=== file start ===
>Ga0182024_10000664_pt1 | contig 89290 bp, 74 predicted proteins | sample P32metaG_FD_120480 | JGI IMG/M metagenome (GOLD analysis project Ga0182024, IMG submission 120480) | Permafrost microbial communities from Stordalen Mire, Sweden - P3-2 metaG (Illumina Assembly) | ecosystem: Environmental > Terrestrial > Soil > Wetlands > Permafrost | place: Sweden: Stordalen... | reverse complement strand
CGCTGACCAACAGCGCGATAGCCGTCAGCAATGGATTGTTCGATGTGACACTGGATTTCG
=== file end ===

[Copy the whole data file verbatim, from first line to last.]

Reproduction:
>Ga0182024_10000664_pt1 | contig 89290 bp, 74 predicted proteins | sample P32metaG_FD_120480 | JGI IMG/M metagenome (GOLD analysis project Ga0182024, IMG submission 120480) | Permafrost microbial communities from Stordalen Mire, Sweden - P3-2 metaG (Illumina Assembly) | ecosystem: Environmental > Terrestrial > Soil > Wetlands > Permafrost | place: Sweden: Stordalen... | reverse complement strand
CGCTGACCAACAGCGCGATAGCCGTCAGCAATGGATTGTTCGATGTGACACTGGATTTCG